‘No-one can force us to hate’: the courage and cost of non-violent resistance

One of the themes that Darrell Bock, who is a messianic Jew, unpacked from Luke-Acts in the recent IBI Summer Institute, was the place of Israel in the continuing purposes of God.

As this topic always seems to do, it raised some raw emotion and lively discussion. Bock is on the other side of the fence (you could almost take that literally) from Munther Issac, a Palestinian Christian who visited IBI a while ago.

But Prof Bock has been to the Christ at the Checkpoint conference, has Palestinian – Christian friends, and keeps an open dialogue going on. While holding to a different theological interpretation, he actively forges relationships with fellow believers in working towards reconciliation.

All this is to link to this storyplease read it. 

This is a report from a professional secular news agency: but the heart of the story is the good news of the Prince of Peace. I can’t think of anything I’ve read that embodies the gospel more than Daher Nasser and his family.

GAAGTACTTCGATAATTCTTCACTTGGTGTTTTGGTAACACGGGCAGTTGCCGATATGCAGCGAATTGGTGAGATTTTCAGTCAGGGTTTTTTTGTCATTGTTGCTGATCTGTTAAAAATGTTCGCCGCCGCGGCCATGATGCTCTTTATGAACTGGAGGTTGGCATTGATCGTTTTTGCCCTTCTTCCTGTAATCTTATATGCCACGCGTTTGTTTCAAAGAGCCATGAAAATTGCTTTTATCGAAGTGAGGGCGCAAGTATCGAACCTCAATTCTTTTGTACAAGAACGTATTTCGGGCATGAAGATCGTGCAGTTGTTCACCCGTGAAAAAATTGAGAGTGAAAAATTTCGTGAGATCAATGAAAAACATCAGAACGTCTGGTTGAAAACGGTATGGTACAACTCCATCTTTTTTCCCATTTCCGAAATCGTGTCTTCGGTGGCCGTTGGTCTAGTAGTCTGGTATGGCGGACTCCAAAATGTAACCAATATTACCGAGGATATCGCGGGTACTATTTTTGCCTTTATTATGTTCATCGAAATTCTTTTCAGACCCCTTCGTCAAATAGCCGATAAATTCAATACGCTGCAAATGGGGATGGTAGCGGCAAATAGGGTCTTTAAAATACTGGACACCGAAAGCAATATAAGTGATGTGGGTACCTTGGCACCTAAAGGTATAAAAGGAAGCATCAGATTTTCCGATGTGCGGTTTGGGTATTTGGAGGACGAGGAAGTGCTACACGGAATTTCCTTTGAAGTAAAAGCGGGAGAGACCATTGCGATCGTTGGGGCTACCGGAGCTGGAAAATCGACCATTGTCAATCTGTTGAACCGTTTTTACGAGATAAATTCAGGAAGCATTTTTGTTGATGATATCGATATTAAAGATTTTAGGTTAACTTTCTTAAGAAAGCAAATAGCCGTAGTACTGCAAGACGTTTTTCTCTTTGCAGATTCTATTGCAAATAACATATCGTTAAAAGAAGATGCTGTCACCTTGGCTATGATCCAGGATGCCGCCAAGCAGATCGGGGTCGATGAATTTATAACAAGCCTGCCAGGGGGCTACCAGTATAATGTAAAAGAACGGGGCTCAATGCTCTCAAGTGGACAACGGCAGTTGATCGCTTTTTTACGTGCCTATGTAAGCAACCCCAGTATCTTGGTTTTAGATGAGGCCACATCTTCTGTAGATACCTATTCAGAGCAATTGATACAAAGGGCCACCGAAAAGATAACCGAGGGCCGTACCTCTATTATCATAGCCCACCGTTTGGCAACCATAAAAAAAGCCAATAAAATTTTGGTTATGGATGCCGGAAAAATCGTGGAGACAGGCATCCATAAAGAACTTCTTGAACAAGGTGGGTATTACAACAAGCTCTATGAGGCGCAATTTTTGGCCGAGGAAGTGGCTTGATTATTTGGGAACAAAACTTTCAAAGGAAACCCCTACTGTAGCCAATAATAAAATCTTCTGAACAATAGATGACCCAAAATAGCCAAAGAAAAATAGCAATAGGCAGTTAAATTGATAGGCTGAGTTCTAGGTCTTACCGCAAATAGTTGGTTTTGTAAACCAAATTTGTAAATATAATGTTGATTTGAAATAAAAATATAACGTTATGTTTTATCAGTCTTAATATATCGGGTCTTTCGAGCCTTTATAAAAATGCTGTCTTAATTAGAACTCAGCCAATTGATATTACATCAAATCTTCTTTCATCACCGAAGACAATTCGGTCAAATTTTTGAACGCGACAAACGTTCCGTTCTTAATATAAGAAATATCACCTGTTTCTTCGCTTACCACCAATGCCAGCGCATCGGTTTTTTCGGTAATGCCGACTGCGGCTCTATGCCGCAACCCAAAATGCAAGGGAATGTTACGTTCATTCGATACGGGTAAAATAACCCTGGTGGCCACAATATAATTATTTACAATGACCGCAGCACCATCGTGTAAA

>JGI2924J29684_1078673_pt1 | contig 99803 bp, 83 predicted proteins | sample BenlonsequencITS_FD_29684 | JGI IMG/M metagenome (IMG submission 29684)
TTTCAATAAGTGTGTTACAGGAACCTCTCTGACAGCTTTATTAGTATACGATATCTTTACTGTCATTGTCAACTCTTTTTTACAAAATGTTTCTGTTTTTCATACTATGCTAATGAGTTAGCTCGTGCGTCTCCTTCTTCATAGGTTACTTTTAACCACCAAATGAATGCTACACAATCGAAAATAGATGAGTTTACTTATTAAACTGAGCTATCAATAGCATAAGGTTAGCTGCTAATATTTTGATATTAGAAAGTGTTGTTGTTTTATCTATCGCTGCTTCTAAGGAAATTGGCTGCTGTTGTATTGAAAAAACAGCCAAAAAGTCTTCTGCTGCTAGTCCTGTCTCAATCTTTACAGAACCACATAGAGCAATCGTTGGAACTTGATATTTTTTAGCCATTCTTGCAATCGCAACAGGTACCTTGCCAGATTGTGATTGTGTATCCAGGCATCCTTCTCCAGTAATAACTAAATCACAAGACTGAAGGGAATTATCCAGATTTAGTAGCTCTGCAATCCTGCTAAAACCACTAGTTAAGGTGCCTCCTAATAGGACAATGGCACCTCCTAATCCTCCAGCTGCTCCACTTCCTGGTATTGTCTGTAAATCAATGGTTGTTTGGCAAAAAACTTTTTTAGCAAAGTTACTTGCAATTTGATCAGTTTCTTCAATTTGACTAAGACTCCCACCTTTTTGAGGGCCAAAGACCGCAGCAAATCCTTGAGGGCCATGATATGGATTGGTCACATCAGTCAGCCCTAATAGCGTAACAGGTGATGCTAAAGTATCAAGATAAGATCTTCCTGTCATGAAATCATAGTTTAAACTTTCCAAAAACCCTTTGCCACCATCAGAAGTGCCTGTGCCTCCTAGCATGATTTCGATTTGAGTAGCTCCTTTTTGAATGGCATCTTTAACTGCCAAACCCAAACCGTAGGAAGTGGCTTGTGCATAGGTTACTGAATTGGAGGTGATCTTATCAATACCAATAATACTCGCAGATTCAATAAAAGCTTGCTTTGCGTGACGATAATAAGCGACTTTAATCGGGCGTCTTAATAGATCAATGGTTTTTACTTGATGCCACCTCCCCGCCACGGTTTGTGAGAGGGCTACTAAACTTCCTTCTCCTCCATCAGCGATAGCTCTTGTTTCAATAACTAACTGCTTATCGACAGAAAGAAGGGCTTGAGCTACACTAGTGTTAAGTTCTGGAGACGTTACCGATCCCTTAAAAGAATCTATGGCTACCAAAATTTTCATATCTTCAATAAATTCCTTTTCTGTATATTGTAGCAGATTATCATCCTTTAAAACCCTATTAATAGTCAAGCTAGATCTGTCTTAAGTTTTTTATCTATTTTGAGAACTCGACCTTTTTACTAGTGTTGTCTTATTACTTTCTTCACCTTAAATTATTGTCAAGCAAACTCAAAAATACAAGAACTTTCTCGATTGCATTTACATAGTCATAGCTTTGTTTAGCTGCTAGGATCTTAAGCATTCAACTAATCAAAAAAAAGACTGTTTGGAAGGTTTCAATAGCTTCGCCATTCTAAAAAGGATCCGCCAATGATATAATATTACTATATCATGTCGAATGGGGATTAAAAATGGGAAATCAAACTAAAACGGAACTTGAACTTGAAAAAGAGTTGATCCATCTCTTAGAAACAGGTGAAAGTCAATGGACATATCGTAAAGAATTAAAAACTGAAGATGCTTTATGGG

News of reconciliation

News of love in a world filled with hate

News of hope

News of peace in a region of war

News of another kingdom

What are your reactions as you read it?

Anger? Outrage? Rage at the injustice of Israel?

Admiration?

Inspiration?

Grief?

Prayer?

Sometimes those who believe that Jesus’ words about loving enemies means not killing them are accused of being unrealistic and naive – taking the ‘soft option’ of non violence rather than the realistic option of violence in the cause of the greater good.

The Nasser family put that old canard to rest. This is the way of the Messiah who confronted injustice, evil and violence with self-giving love. It is in weakness, persecution, and even death that God’s power is, ironically, most evidently displayed.

May the Lord sustain and empower the Nasser family as they walk in the way of the cross.

 

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